I have always been an avid hockey player, and my love took a bad turn one day when I got struck in the mouth with the puck. It was a painful moment that left me with two teeth knocked out of my mouth. Had I taken the right steps after the accident, I could have possibly saved the teeth, but I did not know I had that option at the time. Thankfully, I worked up the courage to visit a dentist and ask what my options for teeth-replacement were. I was worried I would would have to live the rest of my life without smiling, but I was ecstatic to learn that I was the perfect candidate for dental implants. I created this blog to help others realize that there are so many options to replace missing teeth today that no one has to "just live with" an imperfect smile!
After dental implant treatment, that gap in your smile will be history. The missing tooth now has an ultra-realistic porcelain replacement, held in place by a small titanium alloy screw implanted in your jaw. This process is referred to as both dental implant treatment and dental implant surgery. If you've only heard it called treatment, you might be concerned when you discover that you require surgery. Please don't worry, because dental implant surgery isn't as demanding as many forms of surgery.
Not Especially Challenging
It's difficult not to classify the process as surgery. You receive an anesthetic, a medical procedure is performed, and then the healing process begins. None of these stages are especially challenging for most patients. You may already be familiar with the form of anesthetic that will be used.
Adjacent to the Relevant Nerve
A dentist routinely numbs a patient's jaw before performing a range of procedures, from repairing a cavity to extracting a damaged tooth. A suitable anesthetic (such as lidocaine) is injected adjacent to the relevant nerve, blocking the nerve's ability to communicate with the pain receptors in your brain. This level of pain relief is suitable for the placement of a dental implant. Local anesthetic is all that's needed to ensure your comfort. Partial or full sedation is rarely used—only in complex cases where the patient cannot remain still for the procedure.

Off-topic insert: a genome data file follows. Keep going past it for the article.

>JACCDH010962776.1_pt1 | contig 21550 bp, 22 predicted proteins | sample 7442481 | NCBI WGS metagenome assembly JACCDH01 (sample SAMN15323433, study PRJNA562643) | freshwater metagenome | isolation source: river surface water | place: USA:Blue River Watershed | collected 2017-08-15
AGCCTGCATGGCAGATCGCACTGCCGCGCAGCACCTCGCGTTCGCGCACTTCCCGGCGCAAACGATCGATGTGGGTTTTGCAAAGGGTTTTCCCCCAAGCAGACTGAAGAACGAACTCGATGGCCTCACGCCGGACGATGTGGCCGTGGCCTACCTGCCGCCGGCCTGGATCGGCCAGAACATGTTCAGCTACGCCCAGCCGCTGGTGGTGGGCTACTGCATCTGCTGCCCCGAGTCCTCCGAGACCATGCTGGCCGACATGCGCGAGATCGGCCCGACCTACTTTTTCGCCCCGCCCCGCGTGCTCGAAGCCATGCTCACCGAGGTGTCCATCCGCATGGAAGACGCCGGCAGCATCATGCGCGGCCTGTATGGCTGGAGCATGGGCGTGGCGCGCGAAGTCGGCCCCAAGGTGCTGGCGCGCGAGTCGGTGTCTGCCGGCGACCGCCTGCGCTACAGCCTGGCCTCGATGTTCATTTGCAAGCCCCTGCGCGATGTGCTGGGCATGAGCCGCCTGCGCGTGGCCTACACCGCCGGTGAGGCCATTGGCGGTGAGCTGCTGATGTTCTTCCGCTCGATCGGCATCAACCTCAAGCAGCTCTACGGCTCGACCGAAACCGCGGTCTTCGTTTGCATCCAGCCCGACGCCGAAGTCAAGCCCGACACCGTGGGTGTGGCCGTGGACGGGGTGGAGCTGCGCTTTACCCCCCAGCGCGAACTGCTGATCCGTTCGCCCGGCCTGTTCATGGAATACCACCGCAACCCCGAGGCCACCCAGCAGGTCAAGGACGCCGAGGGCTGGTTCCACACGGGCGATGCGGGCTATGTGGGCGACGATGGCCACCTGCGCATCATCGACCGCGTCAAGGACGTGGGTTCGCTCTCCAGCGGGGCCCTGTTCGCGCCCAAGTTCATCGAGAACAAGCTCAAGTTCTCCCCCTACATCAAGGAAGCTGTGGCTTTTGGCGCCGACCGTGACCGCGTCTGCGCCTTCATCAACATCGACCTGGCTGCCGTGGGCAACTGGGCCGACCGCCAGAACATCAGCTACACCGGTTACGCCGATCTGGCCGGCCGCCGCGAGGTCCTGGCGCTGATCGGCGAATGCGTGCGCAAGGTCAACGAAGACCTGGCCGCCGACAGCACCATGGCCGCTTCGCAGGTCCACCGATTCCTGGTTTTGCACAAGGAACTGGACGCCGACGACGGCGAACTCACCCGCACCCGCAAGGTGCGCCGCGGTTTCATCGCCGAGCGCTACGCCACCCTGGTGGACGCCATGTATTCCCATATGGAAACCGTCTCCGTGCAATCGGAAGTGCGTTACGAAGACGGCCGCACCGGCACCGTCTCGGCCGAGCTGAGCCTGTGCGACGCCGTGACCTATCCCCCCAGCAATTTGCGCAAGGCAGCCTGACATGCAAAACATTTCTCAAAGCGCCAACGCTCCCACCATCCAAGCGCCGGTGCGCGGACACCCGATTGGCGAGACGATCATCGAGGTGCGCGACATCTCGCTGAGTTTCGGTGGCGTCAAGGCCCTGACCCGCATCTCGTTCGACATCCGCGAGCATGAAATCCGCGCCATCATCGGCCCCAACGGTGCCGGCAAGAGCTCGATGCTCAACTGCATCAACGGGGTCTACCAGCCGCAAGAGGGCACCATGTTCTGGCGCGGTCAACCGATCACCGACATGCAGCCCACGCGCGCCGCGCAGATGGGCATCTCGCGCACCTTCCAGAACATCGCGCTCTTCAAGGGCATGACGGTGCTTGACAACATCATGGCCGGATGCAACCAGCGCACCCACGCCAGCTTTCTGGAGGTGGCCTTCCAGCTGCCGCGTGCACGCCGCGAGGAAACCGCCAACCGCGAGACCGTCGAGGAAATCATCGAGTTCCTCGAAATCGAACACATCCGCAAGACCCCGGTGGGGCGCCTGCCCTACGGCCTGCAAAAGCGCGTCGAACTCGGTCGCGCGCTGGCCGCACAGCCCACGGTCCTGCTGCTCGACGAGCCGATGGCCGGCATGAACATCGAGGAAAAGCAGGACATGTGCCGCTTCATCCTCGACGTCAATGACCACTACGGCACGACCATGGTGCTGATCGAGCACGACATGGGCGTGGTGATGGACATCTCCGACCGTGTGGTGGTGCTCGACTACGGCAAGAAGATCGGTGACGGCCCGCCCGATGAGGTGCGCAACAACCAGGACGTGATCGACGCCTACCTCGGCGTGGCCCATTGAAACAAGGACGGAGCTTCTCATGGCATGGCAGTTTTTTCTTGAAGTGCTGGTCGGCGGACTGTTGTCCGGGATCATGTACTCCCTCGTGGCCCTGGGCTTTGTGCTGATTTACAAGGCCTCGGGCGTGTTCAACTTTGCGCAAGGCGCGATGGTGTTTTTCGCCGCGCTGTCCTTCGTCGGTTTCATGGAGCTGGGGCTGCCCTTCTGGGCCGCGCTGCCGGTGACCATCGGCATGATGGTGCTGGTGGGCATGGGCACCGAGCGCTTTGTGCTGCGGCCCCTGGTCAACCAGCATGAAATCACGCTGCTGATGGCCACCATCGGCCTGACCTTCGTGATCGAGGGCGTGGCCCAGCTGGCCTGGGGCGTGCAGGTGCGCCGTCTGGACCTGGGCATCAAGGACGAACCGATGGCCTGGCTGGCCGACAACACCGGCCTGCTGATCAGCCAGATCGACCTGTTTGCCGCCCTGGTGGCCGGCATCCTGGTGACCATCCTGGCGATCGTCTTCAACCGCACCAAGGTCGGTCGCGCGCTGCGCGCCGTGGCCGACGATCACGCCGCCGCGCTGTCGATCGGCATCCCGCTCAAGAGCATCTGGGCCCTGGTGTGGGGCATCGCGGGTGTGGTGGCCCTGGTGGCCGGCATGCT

Pain Relief After the Procedure
Your dentist will either prescribe pain relief or will recommend a specific product that can be purchased over the counter at a drugstore. They can also tell you the best time of day to start taking this medication (which will correspond to the approximate time when your local anesthetic begins to wear off). Swelling (the accumulation of fluid) that occurs outside of a joint is called edema, and your own edema should peak at about one to three days after your dental implant surgery. After this time, any remaining discomfort and physical evidence of the procedure should quickly fade.
Reducing Your Dose
Obviously, you must contact your dentist if your edema and associated discomfort should increase, but this isn't applicable to most patients. You will simply reduce your dose of any pain medication until you no longer need this assistance.
In most cases, a local anesthetic and over-the-counter pain medication are the only help you'll need with your dental implant surgery. To learn more about dental implants, contact a dentist in your area.Share
7 April 2023